The Monett R-1 Board of Education reviewed improvements at different campuses during the October meeting.
Architect Pam Haldiman with Sapp Design Associates said the work at Monett Elementary School had been substantially completed. Crews for R.E. Smith Construction were now proceeding with a long punch list of finishing items.
The second grade classes all moved into their new rooms on Oct. 24, the first time all the students at the campus have been under one roof.
An open house and ribbon cutting has been scheduled for 2 p.m. on Nov. 5, followed by a Family Fun Fest from 4 to 7 p.m., sponsored by the Monett Elementary School Parent Teacher Organization.
Looking ahead, the board named J.D. Roberts and Ken Gaspar to a committee to review the district's energy consumption. They planned to meet with a vendor on an energy study that looks at the lights, heating and air conditioning, and potential savings that could come from central management using sensors, rather than a vast array of manual switches and thermostats. Jungmann said the hope is that new savings can be found.
Board members agreed to hold their fall retreat at 6 p.m. on Nov. 14 at Roberts' home. Student performance from the previous year, goals and long-range plans for the district will be discussed.
In personnel action, the board accepted resignations from fourth grade teacher Shelby Linahan, for health reasons, and from first grade teacher Melissa Faucett, both effective at the end of October. Jungmann said administrators planned to make the transition to other teachers as smooth as possible.
The food service contract with Opaa was approved for the year. One change called for Opaa to also conduct physical exams and drug screenings for all employees in addition to background checks. The school district requires all three for its employees. Jungmann said the change will establish the same standard for all staff on district property.
A policy change recommended by district accountants was adopted, clarifying a schedule for how reserve funds would be used. Funds without specific plans would be identified, rather than simply remaining in operating reserves when needed.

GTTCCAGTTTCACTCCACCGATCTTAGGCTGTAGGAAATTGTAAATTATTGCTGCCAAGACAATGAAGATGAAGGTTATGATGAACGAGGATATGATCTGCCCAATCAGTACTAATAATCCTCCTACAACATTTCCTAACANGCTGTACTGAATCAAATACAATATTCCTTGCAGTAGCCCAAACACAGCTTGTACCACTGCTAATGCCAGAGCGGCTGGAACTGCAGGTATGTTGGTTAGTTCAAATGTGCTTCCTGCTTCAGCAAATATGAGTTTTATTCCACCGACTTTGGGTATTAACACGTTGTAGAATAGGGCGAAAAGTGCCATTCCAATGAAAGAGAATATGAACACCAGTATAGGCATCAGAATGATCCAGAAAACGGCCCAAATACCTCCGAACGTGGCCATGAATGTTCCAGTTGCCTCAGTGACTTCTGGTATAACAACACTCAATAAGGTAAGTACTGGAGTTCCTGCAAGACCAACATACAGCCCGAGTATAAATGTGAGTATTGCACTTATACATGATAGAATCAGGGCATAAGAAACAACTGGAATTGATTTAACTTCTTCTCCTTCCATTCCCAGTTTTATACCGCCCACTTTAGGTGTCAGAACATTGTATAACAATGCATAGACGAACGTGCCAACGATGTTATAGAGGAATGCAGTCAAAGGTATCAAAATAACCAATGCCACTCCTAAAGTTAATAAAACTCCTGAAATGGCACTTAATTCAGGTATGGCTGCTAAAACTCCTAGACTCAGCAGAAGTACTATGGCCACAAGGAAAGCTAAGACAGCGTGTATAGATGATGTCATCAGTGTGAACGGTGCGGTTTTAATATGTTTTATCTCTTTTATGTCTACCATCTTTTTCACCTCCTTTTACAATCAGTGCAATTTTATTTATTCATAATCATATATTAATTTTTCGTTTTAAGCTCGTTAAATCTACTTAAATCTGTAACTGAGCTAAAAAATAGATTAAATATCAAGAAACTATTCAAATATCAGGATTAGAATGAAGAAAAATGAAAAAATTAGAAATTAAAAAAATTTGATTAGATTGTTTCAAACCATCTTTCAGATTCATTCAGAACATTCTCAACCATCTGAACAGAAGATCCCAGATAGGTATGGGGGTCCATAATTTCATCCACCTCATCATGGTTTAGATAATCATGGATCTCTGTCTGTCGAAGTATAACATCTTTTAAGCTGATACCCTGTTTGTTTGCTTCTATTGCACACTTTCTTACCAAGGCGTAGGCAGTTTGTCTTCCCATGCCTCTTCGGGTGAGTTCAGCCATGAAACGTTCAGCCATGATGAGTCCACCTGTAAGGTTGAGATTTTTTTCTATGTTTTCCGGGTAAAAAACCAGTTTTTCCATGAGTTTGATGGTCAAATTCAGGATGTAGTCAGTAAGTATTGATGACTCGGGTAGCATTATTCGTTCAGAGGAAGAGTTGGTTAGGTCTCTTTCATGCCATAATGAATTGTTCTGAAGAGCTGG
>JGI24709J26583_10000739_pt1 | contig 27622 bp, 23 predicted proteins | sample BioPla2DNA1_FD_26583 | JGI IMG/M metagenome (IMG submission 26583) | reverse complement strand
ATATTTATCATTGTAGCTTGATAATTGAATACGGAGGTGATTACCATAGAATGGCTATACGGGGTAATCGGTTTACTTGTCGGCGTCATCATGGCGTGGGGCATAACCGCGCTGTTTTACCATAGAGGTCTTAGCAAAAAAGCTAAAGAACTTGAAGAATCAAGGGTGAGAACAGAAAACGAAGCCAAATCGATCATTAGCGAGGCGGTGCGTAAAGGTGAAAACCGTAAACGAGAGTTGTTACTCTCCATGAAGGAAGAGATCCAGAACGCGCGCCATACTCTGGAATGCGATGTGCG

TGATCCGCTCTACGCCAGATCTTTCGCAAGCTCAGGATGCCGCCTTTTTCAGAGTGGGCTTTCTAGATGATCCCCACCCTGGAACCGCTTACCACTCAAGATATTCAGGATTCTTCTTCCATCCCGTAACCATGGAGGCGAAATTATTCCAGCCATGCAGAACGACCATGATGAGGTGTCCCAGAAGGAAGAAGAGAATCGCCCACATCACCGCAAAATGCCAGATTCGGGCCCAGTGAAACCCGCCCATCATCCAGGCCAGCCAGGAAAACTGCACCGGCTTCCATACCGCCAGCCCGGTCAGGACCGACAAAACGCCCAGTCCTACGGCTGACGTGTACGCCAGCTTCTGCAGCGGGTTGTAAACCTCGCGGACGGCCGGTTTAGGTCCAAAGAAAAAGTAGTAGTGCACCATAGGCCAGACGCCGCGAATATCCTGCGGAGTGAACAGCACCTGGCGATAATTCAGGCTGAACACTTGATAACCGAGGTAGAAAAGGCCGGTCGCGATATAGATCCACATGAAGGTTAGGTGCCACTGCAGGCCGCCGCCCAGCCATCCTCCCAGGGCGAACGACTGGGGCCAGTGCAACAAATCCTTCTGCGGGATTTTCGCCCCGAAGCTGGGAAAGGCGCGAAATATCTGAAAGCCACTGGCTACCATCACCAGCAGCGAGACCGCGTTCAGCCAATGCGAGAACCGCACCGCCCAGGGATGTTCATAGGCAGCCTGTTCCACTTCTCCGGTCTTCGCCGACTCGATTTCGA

Board meetings for the end of the year were rescheduled to avoid conflicts with the holidays. New dates were set for Nov. 21 and Dec. 19.
The professional development plan was approved. Teachers and administrators working on the professional development committee detailed how faculty would train through the school year.
The main shift in the professional development plan began with the school year in dropping half days off for students in favor of full days. Jungmann said the teachers felt instruction time was lost on half days. Under the revised plan, the district is paying teachers for professional development for 30 hours outside of the school day to work on teamwork, collaboration with other teachers on student performance and multiple instruction strategies.
Jungmann said feedback has been positive from teachers on the change. The switch resulted in a bit more strain on faculty to work beyond the normal school schedule, but he said teachers understood the benefit for students and having more time in the classroom.
Movement was beginning in Washington, D.C., over amending the Elementary and Secondary Education Act, from which the No Child Left Behind law had emerged. House and Senate hearings havebegun, Jungmann said, meaning changes could advance rapidly.
After Education Secretary Arnie Duncan offered waivers to states from the No Child Left Behind requirements, 40 of 50 states applied. Missouri is considering applying for a waiver this spring. If granted, the Monett District would see a way out of the "needing improvement" classification imposed on it.